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Armenian Community in Wales

Urartu and the Armenians

The Armenians are an ancient people. Archeologists continue to uncover evidence that the Armenian Highlands were one of the earliest sites of human civilisation.

Recent excavations in the Armenian Highlands have unearthed fossil skulls 1.7m years old.

 

The Armenian Highlands also had a rich variety of native fruits and cereals ands it was one of the first regions to make the transition from hunting to farming some 10,000 years ago.

 

There is evidence that the rich geology of the region contributed to tool making, metallurgy and pottery from as early as 6000 years ago.

 

The earliest mention of "Armenians" were in Akkadian inscriptions dating back to 28th century BC. 

 

The name Urartu was given by the Assyrians (1400 BC). It was called Urashtu by the Babylonians and Ararat in Hebrew.

 

The geographical region of Urartu was centred around Lake Van and extends to the Taurus Mountains to the West and Eastward to modern day Armenia.

 

We often assume Ararat as being only the mountain that Noah's Ark landed upon but in fact it covers an entire region that included the mountain and the Armenian Highlands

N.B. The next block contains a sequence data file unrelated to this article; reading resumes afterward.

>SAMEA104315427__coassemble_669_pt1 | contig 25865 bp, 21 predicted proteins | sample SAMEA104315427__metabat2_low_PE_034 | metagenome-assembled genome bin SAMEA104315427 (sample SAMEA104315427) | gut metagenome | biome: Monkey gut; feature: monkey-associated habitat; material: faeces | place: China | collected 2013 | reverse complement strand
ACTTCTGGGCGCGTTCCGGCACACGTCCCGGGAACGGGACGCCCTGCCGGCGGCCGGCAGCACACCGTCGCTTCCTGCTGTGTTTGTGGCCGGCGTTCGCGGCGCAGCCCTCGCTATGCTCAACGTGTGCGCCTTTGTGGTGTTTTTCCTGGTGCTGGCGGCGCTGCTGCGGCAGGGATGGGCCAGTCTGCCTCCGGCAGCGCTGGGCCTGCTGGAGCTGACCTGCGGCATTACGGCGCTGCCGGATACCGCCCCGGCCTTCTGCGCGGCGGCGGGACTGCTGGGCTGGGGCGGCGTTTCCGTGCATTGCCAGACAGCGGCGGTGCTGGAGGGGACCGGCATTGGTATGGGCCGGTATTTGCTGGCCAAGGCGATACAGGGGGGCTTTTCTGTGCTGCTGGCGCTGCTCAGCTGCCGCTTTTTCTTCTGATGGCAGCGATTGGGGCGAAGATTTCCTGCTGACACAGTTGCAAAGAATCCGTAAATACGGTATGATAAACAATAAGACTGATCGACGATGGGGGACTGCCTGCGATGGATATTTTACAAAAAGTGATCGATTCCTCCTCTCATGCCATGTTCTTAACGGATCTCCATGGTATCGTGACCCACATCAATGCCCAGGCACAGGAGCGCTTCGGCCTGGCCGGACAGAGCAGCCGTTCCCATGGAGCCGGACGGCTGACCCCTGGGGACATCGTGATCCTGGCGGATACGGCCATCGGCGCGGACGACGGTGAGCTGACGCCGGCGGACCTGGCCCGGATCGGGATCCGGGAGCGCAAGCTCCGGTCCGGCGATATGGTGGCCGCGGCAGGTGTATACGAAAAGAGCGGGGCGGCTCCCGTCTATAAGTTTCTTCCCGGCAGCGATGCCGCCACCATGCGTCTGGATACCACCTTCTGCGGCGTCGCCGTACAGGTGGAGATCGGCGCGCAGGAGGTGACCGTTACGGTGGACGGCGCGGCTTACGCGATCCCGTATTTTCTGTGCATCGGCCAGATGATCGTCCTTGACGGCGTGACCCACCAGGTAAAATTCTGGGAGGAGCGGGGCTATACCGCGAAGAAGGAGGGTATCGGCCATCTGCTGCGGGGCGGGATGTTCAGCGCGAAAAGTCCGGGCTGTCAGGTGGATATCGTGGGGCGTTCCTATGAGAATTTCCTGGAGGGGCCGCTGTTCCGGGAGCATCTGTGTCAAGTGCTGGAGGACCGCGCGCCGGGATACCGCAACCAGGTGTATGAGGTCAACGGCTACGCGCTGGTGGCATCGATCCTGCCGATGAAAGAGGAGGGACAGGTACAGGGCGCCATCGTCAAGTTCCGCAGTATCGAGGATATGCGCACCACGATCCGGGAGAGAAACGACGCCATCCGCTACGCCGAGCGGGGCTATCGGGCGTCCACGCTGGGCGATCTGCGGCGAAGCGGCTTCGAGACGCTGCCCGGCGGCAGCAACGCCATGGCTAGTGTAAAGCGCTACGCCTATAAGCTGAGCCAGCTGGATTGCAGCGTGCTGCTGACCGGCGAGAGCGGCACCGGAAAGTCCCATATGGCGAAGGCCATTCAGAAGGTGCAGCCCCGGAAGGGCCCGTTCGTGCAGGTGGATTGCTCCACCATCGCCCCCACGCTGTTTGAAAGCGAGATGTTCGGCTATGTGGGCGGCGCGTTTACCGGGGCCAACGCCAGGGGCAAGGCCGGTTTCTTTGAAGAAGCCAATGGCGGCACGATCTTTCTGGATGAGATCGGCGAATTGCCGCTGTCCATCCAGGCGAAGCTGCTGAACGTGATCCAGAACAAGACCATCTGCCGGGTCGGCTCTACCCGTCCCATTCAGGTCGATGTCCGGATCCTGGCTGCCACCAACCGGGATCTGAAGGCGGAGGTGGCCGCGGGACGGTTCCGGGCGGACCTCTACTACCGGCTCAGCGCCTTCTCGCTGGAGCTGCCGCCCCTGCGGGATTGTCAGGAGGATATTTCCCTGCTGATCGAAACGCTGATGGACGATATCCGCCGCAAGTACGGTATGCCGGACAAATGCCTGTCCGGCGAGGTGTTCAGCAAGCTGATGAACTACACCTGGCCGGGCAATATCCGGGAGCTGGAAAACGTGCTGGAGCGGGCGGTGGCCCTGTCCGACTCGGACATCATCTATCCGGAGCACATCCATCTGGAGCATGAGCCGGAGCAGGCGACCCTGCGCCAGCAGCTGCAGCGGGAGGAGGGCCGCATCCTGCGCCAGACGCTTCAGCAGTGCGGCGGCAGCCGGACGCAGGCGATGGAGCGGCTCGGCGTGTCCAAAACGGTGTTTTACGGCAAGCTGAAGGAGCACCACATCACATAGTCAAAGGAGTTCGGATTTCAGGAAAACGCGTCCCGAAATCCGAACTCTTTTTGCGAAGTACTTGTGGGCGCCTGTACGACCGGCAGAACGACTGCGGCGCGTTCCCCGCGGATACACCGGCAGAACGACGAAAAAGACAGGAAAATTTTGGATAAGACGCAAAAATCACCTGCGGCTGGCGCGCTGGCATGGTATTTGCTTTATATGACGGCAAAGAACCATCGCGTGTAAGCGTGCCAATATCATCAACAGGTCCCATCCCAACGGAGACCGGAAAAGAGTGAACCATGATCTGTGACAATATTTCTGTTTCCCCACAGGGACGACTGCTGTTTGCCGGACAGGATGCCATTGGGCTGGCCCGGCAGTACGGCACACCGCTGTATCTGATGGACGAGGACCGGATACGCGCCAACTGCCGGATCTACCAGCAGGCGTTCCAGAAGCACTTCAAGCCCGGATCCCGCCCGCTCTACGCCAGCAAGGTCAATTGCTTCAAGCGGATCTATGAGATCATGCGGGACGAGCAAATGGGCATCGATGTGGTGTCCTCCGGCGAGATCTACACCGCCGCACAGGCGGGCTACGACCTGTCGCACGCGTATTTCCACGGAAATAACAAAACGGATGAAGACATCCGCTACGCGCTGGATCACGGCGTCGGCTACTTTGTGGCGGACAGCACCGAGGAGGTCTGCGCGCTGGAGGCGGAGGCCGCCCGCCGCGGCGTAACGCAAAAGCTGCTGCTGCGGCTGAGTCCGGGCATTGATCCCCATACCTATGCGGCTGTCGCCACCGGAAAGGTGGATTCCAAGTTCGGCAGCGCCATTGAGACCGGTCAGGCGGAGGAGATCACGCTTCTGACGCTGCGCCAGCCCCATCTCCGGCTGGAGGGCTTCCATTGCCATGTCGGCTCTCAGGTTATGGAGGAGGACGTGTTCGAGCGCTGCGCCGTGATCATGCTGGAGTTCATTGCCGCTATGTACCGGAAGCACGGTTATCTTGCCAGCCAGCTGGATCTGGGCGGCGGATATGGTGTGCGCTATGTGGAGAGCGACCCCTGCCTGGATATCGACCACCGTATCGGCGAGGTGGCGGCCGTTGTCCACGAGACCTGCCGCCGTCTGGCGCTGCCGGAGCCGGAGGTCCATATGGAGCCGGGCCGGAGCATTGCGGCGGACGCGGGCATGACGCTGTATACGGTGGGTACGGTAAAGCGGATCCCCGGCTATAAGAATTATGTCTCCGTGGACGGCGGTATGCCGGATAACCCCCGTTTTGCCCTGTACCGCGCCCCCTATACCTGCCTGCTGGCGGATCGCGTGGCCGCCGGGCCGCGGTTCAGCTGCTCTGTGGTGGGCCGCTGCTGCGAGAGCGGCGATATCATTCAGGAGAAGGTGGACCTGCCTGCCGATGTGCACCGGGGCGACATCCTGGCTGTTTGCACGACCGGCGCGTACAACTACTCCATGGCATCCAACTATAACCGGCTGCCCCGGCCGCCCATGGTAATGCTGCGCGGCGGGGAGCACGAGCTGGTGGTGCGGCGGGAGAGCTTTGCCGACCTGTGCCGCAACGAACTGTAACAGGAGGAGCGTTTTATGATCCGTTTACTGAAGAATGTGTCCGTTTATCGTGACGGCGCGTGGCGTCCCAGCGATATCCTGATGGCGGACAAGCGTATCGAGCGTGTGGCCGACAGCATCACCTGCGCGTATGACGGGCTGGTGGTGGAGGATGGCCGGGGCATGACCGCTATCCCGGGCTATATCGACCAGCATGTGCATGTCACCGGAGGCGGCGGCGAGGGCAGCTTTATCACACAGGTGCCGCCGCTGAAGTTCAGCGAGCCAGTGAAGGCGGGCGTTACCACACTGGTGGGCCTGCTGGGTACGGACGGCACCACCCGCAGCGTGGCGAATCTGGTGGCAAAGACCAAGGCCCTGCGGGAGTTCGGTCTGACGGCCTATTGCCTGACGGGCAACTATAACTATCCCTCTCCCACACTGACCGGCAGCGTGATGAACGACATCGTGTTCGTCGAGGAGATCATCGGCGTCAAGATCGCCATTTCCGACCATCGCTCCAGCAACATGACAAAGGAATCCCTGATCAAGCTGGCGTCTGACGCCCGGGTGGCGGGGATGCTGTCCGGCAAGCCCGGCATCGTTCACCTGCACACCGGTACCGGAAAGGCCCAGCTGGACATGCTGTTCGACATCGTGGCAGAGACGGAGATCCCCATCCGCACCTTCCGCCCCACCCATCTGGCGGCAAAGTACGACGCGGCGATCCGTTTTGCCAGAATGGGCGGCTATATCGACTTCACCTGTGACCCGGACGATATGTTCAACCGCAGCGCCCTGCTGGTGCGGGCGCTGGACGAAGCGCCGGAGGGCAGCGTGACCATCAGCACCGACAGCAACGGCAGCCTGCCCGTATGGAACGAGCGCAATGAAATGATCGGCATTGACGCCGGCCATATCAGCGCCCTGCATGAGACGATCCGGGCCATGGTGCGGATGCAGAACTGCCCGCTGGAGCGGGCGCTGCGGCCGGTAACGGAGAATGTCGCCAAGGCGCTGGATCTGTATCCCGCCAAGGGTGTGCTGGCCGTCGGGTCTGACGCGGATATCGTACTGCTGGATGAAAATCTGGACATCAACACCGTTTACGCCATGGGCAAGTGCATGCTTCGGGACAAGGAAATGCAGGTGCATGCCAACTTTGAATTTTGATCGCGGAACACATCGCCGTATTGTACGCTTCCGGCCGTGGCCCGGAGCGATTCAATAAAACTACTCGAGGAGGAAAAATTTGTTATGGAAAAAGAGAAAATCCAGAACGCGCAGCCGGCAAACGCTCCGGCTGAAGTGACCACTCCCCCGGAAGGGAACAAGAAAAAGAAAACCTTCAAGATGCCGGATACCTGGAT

(Modern day Armenia)

 

After the disappearance of Urartu as a political entity, the Armenians dominated the highlands, absorbing portions of the previous Urartian culture in the process.

The Armenians became, thus, the direct successors of the kingdom of Urartu and inherited their domain. Urartu is to Armenians what ancient Britons are to the English, and Gauls are to the French.]

 

The Urartian written language was by way of Hieroglyphics and Cuneiform.

 

The Armenian alphabet has been used to write the Armenian language since the year 405 AD. It was introduced by St Mesrop Mashtots an Armenian linguist and ecclesiastical    

leader, and originally contained 36 letters. Two further letters were added in the middle ages "O" & "ֆ".

 

The Armenians have always had a passion for writing so it should be no surprise that the written script is venerated even to-day.

 
 
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